Di Tzeitung put out a statement Monday. A longer, less formal, response can be read here in the original Yiddish

Synopsis: In response to 1. White House images are property of the nation and can be used and abused as desired (i.e. you will not be sued if you add horns and a mustache to any of those in the photo and publish it on your blog). 2. They are a religious newspaper and are free to follow the policies that adhere to their values.

An additional point they made was that they were not contacted by any of the myriad of blogs and internet sites that published the story before Monday. By that time the story had already been told and retold, accusations had been made, and conclusions had been reached. That says something about the state of today’s journalism.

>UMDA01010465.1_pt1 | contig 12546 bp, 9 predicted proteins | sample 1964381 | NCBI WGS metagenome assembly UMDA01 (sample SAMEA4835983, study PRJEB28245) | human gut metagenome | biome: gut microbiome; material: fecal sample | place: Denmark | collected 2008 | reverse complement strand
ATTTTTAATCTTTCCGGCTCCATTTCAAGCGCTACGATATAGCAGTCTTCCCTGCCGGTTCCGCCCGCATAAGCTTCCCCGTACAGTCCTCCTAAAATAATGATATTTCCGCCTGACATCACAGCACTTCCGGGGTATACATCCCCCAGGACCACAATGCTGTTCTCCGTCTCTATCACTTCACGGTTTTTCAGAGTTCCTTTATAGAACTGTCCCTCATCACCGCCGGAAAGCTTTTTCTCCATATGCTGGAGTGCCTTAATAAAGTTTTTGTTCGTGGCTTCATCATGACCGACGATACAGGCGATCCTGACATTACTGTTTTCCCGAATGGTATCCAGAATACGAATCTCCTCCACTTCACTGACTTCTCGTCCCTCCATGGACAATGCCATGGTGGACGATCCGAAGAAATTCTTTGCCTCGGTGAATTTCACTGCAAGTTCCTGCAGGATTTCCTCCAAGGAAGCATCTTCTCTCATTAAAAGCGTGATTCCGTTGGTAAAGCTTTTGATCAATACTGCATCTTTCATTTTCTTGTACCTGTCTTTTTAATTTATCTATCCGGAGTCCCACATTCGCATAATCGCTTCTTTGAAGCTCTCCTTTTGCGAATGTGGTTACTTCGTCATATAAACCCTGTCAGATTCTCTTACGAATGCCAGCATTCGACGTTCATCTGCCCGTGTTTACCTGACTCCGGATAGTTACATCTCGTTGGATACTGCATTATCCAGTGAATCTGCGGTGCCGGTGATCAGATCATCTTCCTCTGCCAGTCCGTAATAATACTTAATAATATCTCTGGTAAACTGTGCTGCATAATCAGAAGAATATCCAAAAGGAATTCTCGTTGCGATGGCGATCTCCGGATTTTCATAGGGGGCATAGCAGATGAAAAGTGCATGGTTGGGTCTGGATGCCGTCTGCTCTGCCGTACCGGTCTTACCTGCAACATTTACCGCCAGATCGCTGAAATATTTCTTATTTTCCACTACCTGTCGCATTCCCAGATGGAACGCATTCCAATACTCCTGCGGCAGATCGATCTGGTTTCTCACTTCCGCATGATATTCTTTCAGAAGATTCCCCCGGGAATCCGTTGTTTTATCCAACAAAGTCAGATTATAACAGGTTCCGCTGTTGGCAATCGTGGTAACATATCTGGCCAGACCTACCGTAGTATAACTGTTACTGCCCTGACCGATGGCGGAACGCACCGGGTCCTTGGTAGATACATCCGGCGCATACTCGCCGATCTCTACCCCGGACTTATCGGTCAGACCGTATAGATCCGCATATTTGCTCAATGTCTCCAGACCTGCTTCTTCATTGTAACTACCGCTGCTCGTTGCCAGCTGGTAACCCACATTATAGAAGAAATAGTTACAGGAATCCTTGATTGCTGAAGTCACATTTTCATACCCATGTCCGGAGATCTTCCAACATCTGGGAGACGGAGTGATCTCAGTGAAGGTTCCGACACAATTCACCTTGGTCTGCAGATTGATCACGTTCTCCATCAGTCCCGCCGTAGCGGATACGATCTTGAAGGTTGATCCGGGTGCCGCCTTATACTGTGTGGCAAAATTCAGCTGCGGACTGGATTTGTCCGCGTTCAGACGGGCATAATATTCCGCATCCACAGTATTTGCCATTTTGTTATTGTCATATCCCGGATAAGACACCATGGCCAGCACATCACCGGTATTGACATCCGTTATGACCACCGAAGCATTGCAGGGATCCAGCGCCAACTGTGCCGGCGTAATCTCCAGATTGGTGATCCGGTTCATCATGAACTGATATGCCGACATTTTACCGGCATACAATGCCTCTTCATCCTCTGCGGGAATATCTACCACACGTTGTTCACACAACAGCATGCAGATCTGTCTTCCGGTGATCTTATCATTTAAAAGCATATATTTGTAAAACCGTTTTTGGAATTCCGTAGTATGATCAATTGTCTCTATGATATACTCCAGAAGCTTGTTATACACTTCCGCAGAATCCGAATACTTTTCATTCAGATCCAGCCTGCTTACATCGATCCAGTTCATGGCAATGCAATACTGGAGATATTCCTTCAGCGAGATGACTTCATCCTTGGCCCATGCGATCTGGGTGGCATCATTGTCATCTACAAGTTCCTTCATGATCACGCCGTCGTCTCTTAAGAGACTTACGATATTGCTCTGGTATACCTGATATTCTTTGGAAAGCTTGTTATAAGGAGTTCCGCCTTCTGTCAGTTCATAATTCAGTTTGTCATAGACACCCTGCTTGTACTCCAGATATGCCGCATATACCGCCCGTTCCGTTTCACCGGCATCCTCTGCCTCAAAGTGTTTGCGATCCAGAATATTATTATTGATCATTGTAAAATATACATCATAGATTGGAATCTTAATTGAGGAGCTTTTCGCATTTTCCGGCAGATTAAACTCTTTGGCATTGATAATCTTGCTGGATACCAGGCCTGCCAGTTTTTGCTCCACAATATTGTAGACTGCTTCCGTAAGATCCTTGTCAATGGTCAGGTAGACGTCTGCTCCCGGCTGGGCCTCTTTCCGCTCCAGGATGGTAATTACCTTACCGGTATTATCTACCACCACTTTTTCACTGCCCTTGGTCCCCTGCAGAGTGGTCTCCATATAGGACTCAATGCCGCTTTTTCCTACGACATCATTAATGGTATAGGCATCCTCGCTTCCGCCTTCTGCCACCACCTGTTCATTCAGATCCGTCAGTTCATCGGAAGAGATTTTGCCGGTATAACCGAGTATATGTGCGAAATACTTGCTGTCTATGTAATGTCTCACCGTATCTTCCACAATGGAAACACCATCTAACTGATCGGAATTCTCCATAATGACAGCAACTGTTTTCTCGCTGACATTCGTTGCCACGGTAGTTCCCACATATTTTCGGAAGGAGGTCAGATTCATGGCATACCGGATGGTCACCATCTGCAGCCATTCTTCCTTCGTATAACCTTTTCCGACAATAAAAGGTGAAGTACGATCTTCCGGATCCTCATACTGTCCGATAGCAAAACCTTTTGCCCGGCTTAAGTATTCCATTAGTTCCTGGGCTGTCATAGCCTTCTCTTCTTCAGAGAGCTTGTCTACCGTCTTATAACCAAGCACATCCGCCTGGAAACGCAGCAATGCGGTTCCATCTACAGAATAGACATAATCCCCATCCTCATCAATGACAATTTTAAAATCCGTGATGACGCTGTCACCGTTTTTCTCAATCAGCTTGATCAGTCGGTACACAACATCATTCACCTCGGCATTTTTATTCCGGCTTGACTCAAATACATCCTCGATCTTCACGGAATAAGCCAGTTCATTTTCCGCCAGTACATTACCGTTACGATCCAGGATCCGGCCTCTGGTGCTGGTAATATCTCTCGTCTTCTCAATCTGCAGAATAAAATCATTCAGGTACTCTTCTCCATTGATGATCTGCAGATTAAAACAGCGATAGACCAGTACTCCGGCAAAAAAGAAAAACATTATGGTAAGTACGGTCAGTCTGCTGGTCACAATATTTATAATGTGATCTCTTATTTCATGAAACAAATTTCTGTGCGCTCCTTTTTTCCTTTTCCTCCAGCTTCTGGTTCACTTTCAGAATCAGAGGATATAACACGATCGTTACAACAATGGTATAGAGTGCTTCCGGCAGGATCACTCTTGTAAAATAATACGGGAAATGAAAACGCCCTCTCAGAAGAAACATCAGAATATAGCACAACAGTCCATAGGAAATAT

As an orthodox Jewish woman this has forced me to ask a few questions: Do I agree with what Di Tzeitung did? Or do I believe that the cries of ‘sexist-mysogynist-taliban’ are an infringement of my religious freedom?

What it forces all of us to conclude is: not only have the ghetto walls been breached, they have turned to glass, at least from the outside in. What we do is no longer a private matter.

Bus Stop

The very old tiles still have color, but the sun on the corner is foreign today and doesn’t translate well.

It’s the nomenclature of the poor and the rich don’t speak it, they who own the hills, and weep at their bacchanal lifestyle.

They gorge themselves on the daily dose of opprobrium served on day-old paper. This we share.

The odor of humanity follows  by fiat after the day’s wanderings. To the dismay of anti-septics everywhere.

There is still the illusion of ephemera as comfort, but alas, it is not the case.

The bolded words are vocabulary I’ve found and learned in the last few weeks. If you’re a word nerd, here are the definitions, and where I found them.